• we use start-server-and-test to allow us to start up the Express server and the provider test at once.

Adding a Provider State Endpoint

The first step of the provider test for each interaction is to put the provider into a certain state, called “provider state” in Pact lingo.

In the contract above the provider state for our single interaction is called “provider allows hero creation”.

Provider states can be used by the provider to mock database queries, for example. When the provider is notified to go into the state “provider allows hero creation” it knows which database queries are needed and can set up mocks that simulate the database accordingly.

Thus, we don’t need to spin up a database during the test. A major advantage of CDC tests is to be able to execute them without spinning up a whole server farm with a database and other dependencies. Hence, we should make use of mocks that react to the provider states.

You can read more about provider states in the Pact docs.

In order to put the provider into a certain state, it needs a POST endpoint that accepts the consumer and state query parameters:

// ./routes/provider_state.js
const express = require('express');
const router = express.Router();

router.route('/')
    .post(function (req, res) {
        const consumer = req.query['consumer'];
        const providerState = req.query['state'];
        // imagine we're setting the server into a certain state
        res.send(`changed to provider state "${providerState}" for consumer "${consumer}"`);
        res.status(200);
    });

module.exports = router;

Note that the endpoint implementation above is just a dummy implementation. We don’t have any database access in our /heroes endpoint, hence we don’t need to mock anything.

Next, we make the endpoint available to the Express app:

// ./app.js
var providerStateRouter = require('./routes/provider_state');

if (process.env.PACT_MODE === 'true') {
    app.use('/provider-state', providerStateRouter);
}

We only activate the endpoint when the environment variable PACT_MODE is set to true, since we don’t want this endpoint in production.

Make sure to set this environment variable when running the test later.

Providing an endpoint that is only needed in tests is quite invasive. There’s a feature proposal that provides “state handlers” that can react to provider states within your provider test. This way, we can mock external dependencies depending on the provider state more cleanly within the test, instead of “polluting” our application with a dedicated endpoint. However, this feature has not made it into Pact, yet.

Creating a Provider-Side Contract Test

Now we create a script pact/provider_tests.js to use Pact to do the actual testing:

// ./pact/provider_tests.js
const { Verifier } = require('@pact-foundation/pact');
const packageJson = require('../package.json');

let opts = {
    providerBaseUrl: 'http://localhost:3000',
    pactBrokerUrl: 'https://adesso.pact.dius.com.au',
    pactBrokerUsername: process.env.PACT_USERNAME,
    pactBrokerPassword: process.env.PACT_PASSWORD,
    provider: 'hero-provider',
    publishVerificationResult: true,
    providerVersion: packageJson.version,
    providerStatesSetupUrl: 'http://localhost:3000/provider-state'
};

new Verifier().verifyProvider(opts).then(function () {
    console.log("Pacts successfully verified!");
});

In the script we define some options and pass them to a Verifier instance that executes the three steps (provider state, send request, validate response).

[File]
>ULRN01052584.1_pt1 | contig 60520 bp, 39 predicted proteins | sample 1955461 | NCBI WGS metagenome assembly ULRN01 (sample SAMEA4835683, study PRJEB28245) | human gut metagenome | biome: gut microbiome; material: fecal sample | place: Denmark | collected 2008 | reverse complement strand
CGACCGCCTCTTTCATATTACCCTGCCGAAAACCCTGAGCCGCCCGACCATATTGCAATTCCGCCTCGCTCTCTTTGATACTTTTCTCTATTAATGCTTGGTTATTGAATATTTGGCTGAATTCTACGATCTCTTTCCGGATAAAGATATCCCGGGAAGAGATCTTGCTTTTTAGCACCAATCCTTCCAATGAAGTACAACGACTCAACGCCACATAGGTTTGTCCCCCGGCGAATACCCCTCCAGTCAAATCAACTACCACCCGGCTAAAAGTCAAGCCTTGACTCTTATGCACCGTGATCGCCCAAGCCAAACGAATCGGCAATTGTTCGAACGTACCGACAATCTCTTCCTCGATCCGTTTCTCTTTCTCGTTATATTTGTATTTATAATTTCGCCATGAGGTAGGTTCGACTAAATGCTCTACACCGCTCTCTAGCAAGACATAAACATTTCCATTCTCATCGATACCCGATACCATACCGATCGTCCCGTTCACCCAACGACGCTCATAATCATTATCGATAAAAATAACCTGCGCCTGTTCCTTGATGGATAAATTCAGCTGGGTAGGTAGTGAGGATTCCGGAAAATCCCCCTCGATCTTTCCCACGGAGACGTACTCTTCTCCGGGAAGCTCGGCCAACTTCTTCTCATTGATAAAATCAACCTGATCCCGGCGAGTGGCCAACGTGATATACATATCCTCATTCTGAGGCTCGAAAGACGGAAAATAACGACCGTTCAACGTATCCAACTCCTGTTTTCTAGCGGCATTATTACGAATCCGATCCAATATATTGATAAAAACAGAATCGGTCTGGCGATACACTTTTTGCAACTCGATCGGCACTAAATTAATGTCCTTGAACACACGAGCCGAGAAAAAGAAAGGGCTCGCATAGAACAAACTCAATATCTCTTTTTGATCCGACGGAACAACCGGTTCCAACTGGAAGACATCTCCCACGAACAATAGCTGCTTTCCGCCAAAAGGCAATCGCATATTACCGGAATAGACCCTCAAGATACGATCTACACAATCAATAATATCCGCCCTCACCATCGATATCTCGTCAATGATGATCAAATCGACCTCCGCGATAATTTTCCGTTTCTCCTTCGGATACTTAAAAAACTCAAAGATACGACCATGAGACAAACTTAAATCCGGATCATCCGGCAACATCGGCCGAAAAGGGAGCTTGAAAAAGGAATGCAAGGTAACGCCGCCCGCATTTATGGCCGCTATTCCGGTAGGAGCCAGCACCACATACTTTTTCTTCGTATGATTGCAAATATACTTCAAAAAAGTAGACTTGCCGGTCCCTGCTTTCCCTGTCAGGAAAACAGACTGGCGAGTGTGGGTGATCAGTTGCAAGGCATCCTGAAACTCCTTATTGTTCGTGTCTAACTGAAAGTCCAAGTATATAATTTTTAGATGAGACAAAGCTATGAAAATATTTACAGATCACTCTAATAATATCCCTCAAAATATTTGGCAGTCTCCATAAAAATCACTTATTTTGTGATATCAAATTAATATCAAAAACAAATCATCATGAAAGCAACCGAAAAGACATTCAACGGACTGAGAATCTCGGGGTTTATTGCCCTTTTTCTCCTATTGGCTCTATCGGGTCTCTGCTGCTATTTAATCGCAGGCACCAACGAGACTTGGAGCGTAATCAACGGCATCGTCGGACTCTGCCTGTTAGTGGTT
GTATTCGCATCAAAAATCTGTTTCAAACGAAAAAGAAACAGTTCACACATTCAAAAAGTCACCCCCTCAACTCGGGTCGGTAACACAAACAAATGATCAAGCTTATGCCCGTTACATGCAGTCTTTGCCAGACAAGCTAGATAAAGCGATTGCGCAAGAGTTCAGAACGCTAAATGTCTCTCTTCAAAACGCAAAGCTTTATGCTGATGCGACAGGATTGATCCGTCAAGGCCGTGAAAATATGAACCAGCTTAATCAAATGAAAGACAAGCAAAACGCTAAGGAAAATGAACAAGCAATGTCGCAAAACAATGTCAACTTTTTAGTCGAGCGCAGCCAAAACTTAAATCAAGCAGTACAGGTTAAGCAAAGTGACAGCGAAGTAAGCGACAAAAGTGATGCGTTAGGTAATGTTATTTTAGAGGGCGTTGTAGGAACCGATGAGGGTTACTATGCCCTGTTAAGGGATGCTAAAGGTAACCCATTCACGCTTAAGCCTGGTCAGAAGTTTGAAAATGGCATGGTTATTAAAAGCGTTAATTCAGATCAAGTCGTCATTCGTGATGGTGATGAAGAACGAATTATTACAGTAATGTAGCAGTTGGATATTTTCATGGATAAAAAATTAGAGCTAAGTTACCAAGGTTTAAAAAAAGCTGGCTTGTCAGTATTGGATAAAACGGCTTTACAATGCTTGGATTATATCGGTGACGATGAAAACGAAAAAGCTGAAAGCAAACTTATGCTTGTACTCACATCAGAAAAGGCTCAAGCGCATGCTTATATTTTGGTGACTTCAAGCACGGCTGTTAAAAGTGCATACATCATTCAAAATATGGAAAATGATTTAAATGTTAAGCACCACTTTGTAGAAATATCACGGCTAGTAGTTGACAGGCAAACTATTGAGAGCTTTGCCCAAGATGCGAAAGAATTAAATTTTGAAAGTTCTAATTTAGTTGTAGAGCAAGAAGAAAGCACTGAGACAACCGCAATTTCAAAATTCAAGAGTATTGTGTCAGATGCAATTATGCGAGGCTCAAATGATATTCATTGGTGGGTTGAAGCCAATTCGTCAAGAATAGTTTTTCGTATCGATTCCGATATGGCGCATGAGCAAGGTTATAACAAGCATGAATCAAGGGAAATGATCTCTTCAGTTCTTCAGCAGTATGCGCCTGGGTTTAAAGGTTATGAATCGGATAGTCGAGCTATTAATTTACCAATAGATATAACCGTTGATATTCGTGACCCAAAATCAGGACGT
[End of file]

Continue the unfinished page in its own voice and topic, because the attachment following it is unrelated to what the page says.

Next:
The most important options are:

  • pactBroker…: coordinates to the pact broker instance where Pact can download the contracts. Username and password are read from environment variables since we don’t want to include them in code.
  • provider: we tell pact to download only contracts for the provider we’re currently implementing, which in this case is hero-provider.
  • providerBaseUrl: base url of the provider to which the requests are going to be sent. In our case, we’re starting the Express server locally on port 3000.
  • providerStatesSetupUrl: the url to change provider states. This refers to the endpoint we have created above. In our case, we could actually leave this option out, since our provider state endpoint doesn’t really do anything.

Instead of providing the coordinates to a pact broker, we could also provide a pactUrls option pointing directly to local pact files.

A full description of the options can be found here.

If the script is run, it will load all contracts for the provider hero-provider from the specified Pact Broker and then call Pact’s Verifier. For each interaction defined int the loaded contracts the Verifier will send a request to http://localhost:3000 and check if the response matches the expectations expressed in the contract.

To make the script runnable via Node, we add some scripts to package.json:

// ./package.json
{
  "scripts": {
    "start": "node ./bin/www.js",
    "pact:providerTests": "node ./pact/provider_tests.js",
    "test:pact": "start-server-and-test start http://localhost:3000 pact:providerTests"
  }
}

The start script has already been added by the Express generator.

The script pact:providerTests runs the provider_tests.js script from above. However, this will only work when the Express server is already running.

So we create a third script test:pact that uses the start-server-and-test tool we added to our dependencies earlier to start up the Express server first and then run the provider tests.

We tell the tool to run the start task first and run the server on localhost:3000 before running the pact:providerTests task.

We can now run the provider tests and they should be green:

npm run test:pact

Conclusion

In this tutorial we went through the steps to create an Express server from scratch and enabled it to run provider tests against a Pact contract.

You can look at the example code from this tutorial in my github repo.